Stable Isotopes (δ18O And δD) Analyses To Identify The Main Sources Of Aquifer Recharge In The Brussels Capital Region (Belgium)
Free (open access)
183 - 193
K. De Bondt, P. Claeys
Urban aquifers are particularly difficult to manage mostly because urban activities and infrastructures severely impact their recharge. Impervious surfaces reduce the natural infiltration of rainwater, concurrently waste and drinking waters represent an important contribution to the aquifer recharge. These modifications vary geographically due to the local particularities of the urban infrastructures but also in function of the type of aquifers (perched, confined) present. We analyzed the stable isotope (δ18O and δD) composition of more than 500 samples of ground water, drinking water and rainwater within the Brussels Capital Region (BCR), collected between 2010 and 2013, to distinguish the main sources of aquifer recharge. The results show distinct isotopic values for the aquifers in the BCR. These values are used to assess the connectivity between aquifers. The “Brussels Sands” aquifer shows stable isotope values varying in concordance with the spreading of the urban settings above this unconfined aquifer. The possible causes of the urban effect on the isotopic signature are discussed by comparison with the values obtained for rainwater, as well as waste and drinking waters. The stable isotopes analyzes (δ18O and δD) may also be coupled with other isotopes or chemical signals and constitute a useful tool for urban aquifers management.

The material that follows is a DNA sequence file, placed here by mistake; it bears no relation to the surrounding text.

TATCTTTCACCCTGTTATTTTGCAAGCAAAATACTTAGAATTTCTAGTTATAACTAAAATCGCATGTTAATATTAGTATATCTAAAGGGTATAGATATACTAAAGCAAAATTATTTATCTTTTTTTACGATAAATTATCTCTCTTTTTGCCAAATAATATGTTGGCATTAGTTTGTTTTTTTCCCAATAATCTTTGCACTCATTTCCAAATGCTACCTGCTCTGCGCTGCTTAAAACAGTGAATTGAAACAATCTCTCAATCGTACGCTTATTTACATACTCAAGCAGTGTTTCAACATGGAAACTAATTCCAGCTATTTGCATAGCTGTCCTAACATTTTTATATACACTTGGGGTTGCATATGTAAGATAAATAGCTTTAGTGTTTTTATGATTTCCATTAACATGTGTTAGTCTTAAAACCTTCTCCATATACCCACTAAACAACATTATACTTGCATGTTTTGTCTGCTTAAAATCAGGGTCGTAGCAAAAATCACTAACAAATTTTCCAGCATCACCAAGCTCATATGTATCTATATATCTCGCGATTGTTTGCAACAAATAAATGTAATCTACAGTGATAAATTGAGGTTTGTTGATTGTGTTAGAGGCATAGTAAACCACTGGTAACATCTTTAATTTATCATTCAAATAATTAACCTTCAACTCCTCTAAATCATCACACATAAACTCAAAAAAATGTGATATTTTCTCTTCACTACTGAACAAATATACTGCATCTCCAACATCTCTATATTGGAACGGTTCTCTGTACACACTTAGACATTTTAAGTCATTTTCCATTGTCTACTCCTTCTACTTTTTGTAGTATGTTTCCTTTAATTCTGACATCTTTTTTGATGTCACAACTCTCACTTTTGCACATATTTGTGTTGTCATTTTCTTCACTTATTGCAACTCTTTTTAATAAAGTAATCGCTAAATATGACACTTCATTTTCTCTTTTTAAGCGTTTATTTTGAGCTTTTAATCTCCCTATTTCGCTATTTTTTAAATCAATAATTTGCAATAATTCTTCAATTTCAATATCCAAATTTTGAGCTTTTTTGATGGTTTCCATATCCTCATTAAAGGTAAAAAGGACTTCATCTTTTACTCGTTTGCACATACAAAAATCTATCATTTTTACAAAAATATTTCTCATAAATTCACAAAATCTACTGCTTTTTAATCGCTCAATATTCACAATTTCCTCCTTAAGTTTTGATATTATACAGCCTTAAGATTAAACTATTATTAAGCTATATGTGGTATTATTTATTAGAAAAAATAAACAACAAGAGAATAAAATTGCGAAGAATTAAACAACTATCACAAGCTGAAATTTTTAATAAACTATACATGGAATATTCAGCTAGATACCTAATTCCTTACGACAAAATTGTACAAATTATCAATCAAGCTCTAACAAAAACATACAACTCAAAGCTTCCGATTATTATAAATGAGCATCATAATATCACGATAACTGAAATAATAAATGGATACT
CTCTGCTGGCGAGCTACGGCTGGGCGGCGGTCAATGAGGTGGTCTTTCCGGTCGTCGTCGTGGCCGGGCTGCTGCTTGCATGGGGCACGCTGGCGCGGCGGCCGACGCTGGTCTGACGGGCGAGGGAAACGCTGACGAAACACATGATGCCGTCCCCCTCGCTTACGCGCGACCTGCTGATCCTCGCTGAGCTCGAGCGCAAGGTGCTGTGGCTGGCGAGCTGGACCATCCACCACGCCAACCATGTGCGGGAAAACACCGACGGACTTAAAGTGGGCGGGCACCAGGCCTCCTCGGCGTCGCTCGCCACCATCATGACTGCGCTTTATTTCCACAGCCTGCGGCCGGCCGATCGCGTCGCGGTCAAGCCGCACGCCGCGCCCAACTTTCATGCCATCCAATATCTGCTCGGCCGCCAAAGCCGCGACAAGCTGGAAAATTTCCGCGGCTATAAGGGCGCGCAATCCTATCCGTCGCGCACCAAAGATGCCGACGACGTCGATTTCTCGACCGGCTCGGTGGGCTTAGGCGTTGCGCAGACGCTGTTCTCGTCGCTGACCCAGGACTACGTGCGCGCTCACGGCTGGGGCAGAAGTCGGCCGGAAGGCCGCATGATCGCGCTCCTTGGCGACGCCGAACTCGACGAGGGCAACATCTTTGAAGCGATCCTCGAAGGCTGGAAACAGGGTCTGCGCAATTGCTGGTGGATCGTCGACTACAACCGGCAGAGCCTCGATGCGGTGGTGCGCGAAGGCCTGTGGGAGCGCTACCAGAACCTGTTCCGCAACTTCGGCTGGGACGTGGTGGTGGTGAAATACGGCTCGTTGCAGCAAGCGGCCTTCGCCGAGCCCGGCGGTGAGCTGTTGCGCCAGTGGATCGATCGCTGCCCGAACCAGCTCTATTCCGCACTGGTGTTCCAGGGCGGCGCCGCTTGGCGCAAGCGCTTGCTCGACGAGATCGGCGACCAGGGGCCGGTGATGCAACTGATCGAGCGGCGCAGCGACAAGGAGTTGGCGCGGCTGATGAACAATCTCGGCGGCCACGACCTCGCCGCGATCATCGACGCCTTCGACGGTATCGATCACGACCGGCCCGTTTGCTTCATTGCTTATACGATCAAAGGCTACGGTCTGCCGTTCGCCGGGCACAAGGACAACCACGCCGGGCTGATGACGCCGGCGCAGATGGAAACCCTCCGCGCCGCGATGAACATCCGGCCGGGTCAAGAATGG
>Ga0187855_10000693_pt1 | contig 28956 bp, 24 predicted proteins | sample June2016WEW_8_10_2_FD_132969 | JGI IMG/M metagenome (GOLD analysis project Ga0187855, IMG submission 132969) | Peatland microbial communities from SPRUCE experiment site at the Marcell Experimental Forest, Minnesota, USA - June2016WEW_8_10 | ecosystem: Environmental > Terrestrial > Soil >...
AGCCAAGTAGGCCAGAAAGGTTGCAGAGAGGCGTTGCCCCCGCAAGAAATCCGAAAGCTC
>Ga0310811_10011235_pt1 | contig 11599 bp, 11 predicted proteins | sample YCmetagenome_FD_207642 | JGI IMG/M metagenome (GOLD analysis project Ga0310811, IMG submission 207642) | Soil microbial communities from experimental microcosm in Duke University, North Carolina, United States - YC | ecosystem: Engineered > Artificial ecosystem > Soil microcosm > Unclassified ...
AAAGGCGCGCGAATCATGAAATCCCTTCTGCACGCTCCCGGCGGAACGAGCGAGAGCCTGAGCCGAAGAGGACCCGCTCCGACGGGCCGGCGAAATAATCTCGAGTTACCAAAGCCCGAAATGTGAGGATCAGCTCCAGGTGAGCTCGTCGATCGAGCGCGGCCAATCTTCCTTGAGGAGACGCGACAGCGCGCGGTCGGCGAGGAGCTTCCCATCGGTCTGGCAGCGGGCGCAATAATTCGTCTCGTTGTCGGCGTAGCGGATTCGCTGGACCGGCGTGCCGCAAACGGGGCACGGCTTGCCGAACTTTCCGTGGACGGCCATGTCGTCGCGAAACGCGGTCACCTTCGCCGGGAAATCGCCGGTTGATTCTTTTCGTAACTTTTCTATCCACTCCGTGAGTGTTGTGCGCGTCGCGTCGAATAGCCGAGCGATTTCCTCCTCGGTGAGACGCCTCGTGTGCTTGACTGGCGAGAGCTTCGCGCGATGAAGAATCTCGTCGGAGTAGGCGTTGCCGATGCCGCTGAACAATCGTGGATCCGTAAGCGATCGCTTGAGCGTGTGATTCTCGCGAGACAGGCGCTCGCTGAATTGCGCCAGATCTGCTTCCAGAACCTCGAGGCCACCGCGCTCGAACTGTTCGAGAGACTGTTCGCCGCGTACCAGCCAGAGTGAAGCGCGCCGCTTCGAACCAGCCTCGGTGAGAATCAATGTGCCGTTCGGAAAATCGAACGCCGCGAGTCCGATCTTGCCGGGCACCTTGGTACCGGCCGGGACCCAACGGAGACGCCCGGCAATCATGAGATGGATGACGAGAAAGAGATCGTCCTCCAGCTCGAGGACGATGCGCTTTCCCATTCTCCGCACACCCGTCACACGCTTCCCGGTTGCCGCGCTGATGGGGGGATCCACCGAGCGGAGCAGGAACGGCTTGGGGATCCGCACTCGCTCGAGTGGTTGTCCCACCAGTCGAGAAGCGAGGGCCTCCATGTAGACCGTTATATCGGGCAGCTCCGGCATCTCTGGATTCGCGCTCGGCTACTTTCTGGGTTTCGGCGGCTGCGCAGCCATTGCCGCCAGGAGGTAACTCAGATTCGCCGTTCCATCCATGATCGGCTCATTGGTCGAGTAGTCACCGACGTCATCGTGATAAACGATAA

urban aquifer recharge, ground water resource management, stable isotopes, cavity ring-down spectroscopy